“Ask yourself this question: ‘Will this matter a year from now?’ ” Richard Carlson
This is a question that I find ringing through my mind often. I’m sure part of the reason is that I’m getting older – never ask a lady how old she is!
Another influencing factor is the two graduate classes that I’ve taken this year through Walden University. I’ve had the unique opportunity to take a reflective journey examining my personal teaching philosophy and my personal experiences relating to how I learn, how I teach, and how learning theories play a role in both. I’m sharing a link to my first discussion below, in case you would like to read my initial musings.
The first discussion I wrote for my Learning Theories class addressed how I personally learn and how formal learning theories play a role in my daily high school teaching and future instructional design challenges. Rereading and reflecting on my first discussion has brought to mind several things. After I’ve spent several months digging deeper into the details of established learning theories, I find my current views of learning still in line with my initial reflections. If anything, as I’ve spent time reading, comparing, contrasting current learning theories, I’ve reinforced my opinions that learning must be intrinsically driven and social in nature.
“What strikes me as slightly comical but actually really frustrating is the dichotomy of expectations we place on teachers. On one hand we have school administrators and government curriculum requirements pushing standardized test scores and on the other hand we have student-led learning through inquiry, analysis and application. How can we possibly take the time to provide our students with a student-led experience if we are constantly rushed to cover an ever increasing list of concepts in time for standardized assessments?” – Exert from my initial discussion and responses.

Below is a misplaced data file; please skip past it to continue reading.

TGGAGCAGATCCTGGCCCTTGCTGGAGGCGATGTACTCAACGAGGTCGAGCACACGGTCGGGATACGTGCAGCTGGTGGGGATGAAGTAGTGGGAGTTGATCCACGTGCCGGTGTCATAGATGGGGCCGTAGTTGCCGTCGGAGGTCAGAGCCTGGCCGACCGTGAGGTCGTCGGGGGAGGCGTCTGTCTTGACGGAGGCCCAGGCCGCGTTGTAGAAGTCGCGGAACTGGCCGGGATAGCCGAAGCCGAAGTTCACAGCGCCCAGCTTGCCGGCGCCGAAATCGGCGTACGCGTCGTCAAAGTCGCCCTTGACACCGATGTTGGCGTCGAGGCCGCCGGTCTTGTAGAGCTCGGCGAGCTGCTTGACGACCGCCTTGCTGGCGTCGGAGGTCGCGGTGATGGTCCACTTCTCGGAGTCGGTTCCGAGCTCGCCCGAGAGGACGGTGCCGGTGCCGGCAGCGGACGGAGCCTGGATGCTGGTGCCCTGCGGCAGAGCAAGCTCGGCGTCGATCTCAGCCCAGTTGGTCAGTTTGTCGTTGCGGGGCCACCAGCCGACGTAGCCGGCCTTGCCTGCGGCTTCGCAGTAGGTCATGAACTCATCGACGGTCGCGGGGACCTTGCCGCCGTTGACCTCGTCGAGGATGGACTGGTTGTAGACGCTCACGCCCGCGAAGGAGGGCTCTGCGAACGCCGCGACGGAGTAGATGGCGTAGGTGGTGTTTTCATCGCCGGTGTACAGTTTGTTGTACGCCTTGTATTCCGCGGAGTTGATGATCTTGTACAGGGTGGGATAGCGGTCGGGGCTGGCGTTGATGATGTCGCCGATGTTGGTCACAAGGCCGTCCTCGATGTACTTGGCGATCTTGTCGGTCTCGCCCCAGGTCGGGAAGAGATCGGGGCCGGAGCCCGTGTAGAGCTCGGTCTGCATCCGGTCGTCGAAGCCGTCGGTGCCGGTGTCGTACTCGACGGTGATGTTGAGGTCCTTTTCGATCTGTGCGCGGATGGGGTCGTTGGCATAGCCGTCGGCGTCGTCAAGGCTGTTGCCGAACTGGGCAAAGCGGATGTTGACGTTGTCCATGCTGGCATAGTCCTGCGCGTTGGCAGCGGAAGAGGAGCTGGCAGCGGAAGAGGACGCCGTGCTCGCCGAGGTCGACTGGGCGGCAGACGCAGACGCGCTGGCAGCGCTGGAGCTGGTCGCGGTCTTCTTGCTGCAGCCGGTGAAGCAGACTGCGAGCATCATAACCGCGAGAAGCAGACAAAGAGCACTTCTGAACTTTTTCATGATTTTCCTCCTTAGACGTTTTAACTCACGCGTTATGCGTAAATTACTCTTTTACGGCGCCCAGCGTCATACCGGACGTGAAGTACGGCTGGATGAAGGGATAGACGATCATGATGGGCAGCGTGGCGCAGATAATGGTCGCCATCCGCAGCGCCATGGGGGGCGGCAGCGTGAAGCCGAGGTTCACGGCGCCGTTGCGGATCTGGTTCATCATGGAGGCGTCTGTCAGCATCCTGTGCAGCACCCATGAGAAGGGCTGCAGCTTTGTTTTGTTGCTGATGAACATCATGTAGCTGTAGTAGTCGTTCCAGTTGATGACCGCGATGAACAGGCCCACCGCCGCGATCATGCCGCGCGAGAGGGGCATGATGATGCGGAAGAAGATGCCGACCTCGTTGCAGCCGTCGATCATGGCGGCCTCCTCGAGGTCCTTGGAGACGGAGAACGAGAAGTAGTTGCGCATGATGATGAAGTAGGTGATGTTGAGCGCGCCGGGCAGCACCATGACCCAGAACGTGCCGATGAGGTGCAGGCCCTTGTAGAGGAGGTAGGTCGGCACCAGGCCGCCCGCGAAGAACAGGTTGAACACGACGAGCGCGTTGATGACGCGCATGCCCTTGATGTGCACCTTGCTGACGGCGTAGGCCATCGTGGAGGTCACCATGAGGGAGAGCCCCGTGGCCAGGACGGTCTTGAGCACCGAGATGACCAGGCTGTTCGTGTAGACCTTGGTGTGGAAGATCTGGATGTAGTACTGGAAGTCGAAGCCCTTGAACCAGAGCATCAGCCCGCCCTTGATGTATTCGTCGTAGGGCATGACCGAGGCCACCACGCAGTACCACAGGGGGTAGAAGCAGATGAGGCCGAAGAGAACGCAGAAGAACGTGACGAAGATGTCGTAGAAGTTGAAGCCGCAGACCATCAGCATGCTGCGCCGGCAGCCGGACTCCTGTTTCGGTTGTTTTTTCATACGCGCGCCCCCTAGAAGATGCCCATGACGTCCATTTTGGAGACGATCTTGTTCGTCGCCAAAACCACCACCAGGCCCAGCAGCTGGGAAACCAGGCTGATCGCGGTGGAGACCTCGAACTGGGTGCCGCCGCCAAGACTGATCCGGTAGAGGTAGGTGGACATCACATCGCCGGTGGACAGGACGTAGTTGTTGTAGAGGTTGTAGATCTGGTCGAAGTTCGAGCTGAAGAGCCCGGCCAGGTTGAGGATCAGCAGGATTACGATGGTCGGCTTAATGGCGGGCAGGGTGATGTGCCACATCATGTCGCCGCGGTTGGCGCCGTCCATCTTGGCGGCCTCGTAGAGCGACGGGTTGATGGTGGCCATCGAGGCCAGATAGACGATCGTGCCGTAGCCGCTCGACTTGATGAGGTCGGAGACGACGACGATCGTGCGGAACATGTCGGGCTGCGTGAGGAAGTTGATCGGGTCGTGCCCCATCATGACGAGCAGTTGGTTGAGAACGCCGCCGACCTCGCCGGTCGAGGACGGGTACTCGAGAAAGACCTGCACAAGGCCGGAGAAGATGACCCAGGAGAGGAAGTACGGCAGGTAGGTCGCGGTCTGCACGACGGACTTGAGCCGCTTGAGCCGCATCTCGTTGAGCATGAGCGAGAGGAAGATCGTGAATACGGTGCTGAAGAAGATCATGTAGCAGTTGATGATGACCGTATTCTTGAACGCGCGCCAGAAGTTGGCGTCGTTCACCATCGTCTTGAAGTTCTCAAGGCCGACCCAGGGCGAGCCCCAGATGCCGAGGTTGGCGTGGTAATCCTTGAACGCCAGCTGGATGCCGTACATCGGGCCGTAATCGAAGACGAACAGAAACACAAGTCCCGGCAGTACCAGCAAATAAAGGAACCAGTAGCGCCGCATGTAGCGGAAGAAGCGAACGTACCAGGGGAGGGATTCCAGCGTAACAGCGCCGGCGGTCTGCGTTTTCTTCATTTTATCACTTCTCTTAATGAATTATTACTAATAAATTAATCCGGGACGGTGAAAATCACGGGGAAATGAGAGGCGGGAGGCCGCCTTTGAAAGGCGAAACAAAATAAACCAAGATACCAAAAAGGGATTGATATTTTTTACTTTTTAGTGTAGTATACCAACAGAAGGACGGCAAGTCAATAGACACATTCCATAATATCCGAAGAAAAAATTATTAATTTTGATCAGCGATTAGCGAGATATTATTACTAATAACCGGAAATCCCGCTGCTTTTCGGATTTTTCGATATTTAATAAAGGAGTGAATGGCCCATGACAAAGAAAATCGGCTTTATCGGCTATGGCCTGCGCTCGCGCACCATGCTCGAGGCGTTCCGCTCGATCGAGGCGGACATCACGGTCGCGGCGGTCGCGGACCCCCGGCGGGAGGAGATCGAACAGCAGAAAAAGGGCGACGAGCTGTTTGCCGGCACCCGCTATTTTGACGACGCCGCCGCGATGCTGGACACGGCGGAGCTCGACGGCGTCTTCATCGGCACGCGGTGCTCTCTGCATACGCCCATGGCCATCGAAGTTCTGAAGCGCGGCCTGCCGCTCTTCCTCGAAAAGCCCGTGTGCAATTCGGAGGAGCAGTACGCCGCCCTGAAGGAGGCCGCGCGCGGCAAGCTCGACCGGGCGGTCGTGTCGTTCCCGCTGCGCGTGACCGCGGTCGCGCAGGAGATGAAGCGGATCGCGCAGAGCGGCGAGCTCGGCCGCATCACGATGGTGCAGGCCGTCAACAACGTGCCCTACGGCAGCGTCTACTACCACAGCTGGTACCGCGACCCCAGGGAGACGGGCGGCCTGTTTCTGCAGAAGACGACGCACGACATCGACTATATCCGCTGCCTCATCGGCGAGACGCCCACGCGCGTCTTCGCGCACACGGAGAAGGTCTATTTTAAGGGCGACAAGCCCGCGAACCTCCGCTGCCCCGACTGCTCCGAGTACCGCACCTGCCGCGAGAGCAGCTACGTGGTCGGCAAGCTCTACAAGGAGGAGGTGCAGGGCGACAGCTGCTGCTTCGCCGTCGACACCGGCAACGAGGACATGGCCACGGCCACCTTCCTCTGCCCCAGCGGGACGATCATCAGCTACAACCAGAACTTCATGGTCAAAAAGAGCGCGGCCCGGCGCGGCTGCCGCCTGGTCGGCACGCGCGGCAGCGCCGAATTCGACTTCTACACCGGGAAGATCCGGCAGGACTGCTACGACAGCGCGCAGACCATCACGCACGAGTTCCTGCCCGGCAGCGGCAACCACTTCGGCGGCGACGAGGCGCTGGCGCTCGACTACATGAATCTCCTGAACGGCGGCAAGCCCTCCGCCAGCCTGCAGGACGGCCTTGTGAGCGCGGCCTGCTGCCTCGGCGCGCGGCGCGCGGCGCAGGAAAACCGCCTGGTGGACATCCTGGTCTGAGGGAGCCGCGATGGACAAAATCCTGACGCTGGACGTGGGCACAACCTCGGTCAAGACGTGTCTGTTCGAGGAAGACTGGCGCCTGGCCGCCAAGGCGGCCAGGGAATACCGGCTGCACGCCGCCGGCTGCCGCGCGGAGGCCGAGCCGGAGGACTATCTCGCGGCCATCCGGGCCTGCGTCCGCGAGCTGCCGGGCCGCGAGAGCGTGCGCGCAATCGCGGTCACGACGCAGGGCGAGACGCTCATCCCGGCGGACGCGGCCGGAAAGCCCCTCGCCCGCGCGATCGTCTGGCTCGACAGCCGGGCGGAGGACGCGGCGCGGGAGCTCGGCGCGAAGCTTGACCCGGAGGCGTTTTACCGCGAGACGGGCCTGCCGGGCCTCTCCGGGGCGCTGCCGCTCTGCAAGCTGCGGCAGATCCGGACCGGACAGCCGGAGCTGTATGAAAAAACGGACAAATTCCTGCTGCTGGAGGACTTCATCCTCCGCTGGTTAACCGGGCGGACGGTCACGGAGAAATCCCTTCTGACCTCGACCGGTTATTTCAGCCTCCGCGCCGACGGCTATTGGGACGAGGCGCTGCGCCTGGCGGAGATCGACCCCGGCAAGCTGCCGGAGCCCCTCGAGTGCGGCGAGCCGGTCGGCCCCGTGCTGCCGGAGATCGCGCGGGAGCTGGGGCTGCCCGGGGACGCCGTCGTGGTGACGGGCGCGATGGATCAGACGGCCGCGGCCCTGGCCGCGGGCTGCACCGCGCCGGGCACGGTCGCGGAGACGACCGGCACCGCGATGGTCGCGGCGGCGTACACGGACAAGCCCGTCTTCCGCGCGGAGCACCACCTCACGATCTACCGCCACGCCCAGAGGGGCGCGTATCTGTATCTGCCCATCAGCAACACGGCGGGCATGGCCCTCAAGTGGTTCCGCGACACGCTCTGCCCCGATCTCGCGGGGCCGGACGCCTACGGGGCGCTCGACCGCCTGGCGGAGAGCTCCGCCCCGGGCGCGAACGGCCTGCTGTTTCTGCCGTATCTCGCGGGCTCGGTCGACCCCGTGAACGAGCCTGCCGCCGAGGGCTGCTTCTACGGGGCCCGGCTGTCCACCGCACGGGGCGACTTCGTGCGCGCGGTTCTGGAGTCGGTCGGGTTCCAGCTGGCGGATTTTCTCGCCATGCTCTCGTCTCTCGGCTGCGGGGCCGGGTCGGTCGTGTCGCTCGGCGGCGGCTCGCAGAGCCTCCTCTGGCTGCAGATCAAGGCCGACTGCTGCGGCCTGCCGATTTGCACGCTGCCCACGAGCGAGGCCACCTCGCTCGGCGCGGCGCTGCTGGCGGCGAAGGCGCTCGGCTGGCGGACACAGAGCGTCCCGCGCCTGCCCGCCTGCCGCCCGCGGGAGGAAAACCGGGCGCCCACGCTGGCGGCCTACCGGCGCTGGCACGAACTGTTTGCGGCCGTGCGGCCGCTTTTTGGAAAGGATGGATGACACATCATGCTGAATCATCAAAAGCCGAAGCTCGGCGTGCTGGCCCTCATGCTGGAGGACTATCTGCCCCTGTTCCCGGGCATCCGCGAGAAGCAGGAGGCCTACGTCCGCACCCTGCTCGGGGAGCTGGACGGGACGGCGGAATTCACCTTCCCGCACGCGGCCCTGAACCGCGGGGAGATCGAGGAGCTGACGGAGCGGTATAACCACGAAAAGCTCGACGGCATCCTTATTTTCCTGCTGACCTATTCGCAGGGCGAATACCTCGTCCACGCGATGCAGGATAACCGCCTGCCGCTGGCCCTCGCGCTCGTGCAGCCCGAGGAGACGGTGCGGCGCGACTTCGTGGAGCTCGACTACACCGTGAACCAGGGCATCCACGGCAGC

This class has reinforced this dichotomy of expectations we place on teachers. Repeatedly, across the learning theory spectrum, Constructivism, Connectivism, Social Learning Theory and Adult Learning Theories each identify the need for the learner to take an active role in guiding their learning and using their social interactions and experiences to structure their learning experiences. That’s 4 of the 6 most widely accepted current learning theories. Across the board, it’s pretty widely accepted that none of the 6 learning theories does a perfect job of explaining all human learning, instead life takes a mix of utilizing different learning perspectives depending on the knowledge needed. Behaviorism and Cognitivism, 2 of the 6 most widely accepted learning theories, account for the majority of teaching experiences we offer to most k-12 students. The majority of our federal and state mandated standardized testing experiences actually access learning from a largely Behavioristic perspective – with understanding and remembering through observable, repeatable actions. There’s a fair amount of Cognitivism emphasized throughout k-12 teaching and assessments – an emphasis on the learning process that utilizes problem solving skills and creation and evaluation of knowledge. Behaviorism and Cognitivism result in primarily teacher driven learning experiences. My simple understanding of the basics behind these learning theories, stresses to me that if 2/3 of learning theorists identify the need to address prior knowledge and a learners previous learning experiences together with social interactions, either face to face or via technology interfaces, coupled with a student driven learning opportunity, then why do we continue to prepare our teachers through teacher prepatory programs and professional development classes that send an opposing message? Our state and federal curriculum mandates, standards and assessments typically support a teacher led and teacher directed learning experience. Why? I’m going to suggest because Behaviorism and Cognitivism is easier to confirm and create multiple choice tests to check. It is mighty difficult to create differentiated, student chosen assessments that can be fairly and objectively graded consistently in a timely manner and without an opinioned teacher bias on a state and nationwide level.